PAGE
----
From its official opening in 1885, the Crocker Art Museum (then known as the E.B. Crocker Gallery) has had a split personality. While the claim that it is “the first public art museum founded west of the Mississippi” isn’t inaccurate, it may be a bit misleading. Potential visitors might read that and, unless they are history buffs, delete it from their itineraries, believing that the paintings, sculptures and drawings at the Crocker are connected by cobwebs and must have been surgically removed from cave walls.
However, the Crocker has long been a lure not only for modern art, but also, as its collection evolved during the 20th century, contemporary art. The earliest works of modern art date from the 1860s — meaning that as Edwin B. Crocker and his wife, Margaret, began to fill their home and gallery in 1872, modern art was actively being created.
“There were literally thousands of acquisitions made by the Crockers themselves — actually, 2,482,” says Scott A. Shields, associate director and chief curator of the Crocker. “They were often purchasing work by contemporary artists, both abroad and then in California. They likely began their education in art and museum planning before their departure (in 1869 for a tour of Europe), which saw them starting to make their initial acquisitions.”
Shields offers this bit of background from the museum’s history booklet as a peek into the couple’s self-schooling: “Surviving from their library are key 19th-century reference works, including every volume of Art Journal between 1849 and 1871, as well as works by Gustav Friedrich Waagen, Anna Brownell Jameson, Luigi Lanzi, James Jackson Jarves, and John Ruskin. Volumes of line-engravings illustrating major European collections, some dating after the family’s return from Europe, continued their education.”
Today, the Crocker is a mix of genres, eras and art movements. In addition to hosting individual shows that highlight practitioners of various art forms, the museum maintains a permanent collection that pays homage to everything from the old masters to pop art and impressionism, among others. Its contemporary artists include Wayne Thiebaud — whose work was featured in a recent show that celebrated his career and 100th birthday — and Roland Petersen, as well as the late Richard Diebenkorn, Joan Brown and Mel Ramos. Amanda Austin (1859-1917), one of Sacramento’s earliest notable painters, is featured, as are California landscape master Norton Bush (1834-1894) and the abstract expressionist Elmer Bischoff (1916-1991).
Lial Jones, director and CEO of the museum, says the Crockers compiled their collection “from their love of art, not for profit and not to show off. They certainly didn’t need the money.” E.B. Crocker was already a successful attorney and had been a state Supreme Court justice (1863-64) when he was recruited by the Central Pacific Railroad to not only serve as its house counsel but, because of his civil engineering background and political skills, “to pretty much run the whole business,” says Jones. When illness prompted Crocker to retire in 1869, Jones says Central Pacific gave him $1.8 million in severance, the equivalent of more than $35 million today.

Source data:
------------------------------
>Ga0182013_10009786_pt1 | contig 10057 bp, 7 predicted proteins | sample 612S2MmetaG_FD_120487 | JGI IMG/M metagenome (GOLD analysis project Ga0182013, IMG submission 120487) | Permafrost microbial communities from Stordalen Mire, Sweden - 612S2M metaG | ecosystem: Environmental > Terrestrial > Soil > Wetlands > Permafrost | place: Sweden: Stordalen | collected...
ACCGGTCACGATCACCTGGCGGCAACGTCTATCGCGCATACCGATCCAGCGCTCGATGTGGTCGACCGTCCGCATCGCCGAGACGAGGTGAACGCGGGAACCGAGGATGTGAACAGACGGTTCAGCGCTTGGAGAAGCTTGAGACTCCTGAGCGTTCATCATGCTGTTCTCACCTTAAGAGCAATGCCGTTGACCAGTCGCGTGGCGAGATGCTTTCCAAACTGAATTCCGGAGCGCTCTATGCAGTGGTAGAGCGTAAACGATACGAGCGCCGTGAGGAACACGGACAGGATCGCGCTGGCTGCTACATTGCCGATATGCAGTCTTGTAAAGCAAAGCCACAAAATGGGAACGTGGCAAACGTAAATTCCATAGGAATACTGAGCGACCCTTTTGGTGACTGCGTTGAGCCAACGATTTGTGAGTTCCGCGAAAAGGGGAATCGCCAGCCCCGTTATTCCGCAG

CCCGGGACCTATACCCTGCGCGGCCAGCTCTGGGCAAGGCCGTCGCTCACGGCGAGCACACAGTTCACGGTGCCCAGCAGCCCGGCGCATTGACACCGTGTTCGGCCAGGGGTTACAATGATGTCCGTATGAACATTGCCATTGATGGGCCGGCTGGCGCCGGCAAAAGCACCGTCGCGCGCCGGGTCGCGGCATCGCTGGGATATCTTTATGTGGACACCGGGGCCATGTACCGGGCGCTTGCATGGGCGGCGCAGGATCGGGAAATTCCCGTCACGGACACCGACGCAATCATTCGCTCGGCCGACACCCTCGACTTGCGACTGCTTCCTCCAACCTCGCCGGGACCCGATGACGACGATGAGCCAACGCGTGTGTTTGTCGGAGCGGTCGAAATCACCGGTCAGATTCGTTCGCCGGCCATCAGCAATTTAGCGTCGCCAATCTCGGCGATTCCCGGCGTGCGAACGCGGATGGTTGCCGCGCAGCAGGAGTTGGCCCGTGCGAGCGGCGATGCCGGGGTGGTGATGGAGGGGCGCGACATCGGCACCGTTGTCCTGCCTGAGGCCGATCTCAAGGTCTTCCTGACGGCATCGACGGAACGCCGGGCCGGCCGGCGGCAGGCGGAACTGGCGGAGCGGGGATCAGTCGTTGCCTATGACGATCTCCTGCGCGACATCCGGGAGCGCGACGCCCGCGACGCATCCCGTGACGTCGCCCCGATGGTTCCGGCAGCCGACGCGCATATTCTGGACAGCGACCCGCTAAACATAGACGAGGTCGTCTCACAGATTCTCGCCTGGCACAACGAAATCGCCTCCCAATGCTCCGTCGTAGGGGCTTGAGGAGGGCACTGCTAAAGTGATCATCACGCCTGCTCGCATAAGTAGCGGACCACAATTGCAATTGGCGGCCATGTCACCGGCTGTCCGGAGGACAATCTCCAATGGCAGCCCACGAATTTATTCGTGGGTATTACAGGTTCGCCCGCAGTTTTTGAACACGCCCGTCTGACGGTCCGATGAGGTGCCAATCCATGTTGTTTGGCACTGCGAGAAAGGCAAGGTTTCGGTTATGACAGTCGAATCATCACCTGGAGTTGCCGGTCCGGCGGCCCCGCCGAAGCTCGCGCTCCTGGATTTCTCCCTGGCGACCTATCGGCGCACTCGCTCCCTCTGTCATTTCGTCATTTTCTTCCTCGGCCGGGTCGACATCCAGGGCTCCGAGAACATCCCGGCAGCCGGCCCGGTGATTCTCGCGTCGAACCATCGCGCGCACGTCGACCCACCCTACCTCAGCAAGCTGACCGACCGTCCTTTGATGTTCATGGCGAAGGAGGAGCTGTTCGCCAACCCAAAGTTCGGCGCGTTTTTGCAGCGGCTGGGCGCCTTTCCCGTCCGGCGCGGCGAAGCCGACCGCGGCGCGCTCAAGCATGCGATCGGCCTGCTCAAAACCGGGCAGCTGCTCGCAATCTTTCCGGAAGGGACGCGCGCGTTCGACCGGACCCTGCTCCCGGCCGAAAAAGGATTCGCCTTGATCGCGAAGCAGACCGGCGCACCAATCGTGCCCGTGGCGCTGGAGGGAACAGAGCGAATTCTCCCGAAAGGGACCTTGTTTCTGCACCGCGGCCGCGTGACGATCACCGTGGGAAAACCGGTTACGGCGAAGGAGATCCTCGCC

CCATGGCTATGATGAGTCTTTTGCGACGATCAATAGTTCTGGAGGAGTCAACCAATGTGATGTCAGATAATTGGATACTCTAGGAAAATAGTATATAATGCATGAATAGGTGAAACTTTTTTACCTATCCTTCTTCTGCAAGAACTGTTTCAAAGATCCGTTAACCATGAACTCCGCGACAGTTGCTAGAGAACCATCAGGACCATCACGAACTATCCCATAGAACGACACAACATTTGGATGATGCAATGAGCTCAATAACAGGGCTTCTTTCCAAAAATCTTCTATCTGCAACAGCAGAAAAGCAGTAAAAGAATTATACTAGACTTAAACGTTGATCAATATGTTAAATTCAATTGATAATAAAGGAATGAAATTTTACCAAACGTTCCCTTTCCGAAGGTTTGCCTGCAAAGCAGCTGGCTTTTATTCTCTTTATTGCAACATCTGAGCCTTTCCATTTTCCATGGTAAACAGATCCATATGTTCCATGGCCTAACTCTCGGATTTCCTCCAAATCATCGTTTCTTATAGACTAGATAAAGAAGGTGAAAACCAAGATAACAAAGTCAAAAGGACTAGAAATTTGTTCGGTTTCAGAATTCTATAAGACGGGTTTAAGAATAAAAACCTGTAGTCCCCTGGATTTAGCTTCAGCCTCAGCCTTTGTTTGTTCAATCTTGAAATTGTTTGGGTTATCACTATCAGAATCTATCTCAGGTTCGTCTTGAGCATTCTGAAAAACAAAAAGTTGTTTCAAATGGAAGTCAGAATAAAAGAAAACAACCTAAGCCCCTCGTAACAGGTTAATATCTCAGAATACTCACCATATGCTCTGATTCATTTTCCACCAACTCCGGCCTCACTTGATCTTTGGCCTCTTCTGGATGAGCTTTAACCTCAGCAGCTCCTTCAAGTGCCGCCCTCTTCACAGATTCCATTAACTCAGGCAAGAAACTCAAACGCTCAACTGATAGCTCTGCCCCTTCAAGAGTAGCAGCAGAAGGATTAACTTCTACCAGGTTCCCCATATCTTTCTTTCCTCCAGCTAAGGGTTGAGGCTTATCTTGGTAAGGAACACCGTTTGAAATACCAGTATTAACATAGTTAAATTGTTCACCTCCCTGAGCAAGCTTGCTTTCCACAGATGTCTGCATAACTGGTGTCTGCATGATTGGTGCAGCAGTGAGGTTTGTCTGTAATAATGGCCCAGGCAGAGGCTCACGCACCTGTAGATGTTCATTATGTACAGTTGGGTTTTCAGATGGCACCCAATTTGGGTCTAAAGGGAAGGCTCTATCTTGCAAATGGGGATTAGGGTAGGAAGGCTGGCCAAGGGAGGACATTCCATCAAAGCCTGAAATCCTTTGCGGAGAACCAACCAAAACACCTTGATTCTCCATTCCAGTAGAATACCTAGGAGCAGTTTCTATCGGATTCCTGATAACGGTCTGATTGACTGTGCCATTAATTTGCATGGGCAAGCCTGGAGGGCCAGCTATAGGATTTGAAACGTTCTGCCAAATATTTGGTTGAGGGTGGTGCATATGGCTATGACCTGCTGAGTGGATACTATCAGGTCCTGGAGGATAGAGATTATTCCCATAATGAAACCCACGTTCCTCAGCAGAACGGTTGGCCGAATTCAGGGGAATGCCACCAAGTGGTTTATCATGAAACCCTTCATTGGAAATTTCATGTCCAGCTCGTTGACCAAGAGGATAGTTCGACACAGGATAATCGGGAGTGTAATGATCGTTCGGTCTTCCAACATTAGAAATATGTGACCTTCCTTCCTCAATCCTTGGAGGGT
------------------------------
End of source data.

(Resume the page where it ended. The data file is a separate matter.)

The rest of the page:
“There were literally thousands of acquisitions made by the Crockers themselves — actually, 2,482. They were often purchasing work by contemporary artists, both abroad and then in California.”Scott A. Shields Associate director and chief curator, Crocker Art Museum
“The Crockers wanted their museum to be a gathering place for California’s many communities,” says Jones. “When it opened, people came from all over the state to see it but also from all around the country.” President Ulysses S. Grant and Irish writer Oscar Wilde were among those who visited, Jones says.
Among the myths that swirl about the Crocker Art Museum is that the facility began as an addition to the Crockers’ majestic home at Third and O streets, which was completed in 1872. Contributing to this myth is the fact that the museum entrance Sacramentans were most familiar with on O Street — until the building’s extensive renovation, completed 11 years ago, moved the entrance — looked like the massive front doors of a Victorian mansion, much like the front doors of the home on Third Street.
That renovation, underwritten in large part by Mort and Marcy Friedman, tripled the museum’s size and added a 100,000-square-foot building that was designed by architect Charles Gwathmey. Gwathmey died before its completion, but his memory is kept alive by a group of former Crocker Art Museum Association board members, including Marcy Friedman, Linda Merksamer and Michael Dunlavey, who get together regularly to visit artists and exhibits throughout the region. They christened themselves the Gwathmey Gang.
The original museum’s Italianate design, in vogue at the time, was by Seth Babson (1830-1908), the Sacramento architect, who designed the Crocker family home. Babson also designed the family’s previous home, now known as the Leland Stanford Mansion, at Eighth and N streets.
In 1978, the Crocker won approval from the City of Sacramento to change its name from the E.B. Crocker Art Gallery to the Crocker Art Museum, “which organizations like ours were doing across the country,” Jones says. (The Crocker is one of only 1,087 of the country’s estimated 33,000 museums that are accredited by the American Alliance of Museums.)
“The word ‘museum’ reflects the fact that we exhibit art, we don’t sell it,” says Shields. He laughs. “If we could sell the works we have on even one floor of this place, we’d never have to accept a single donation again.”
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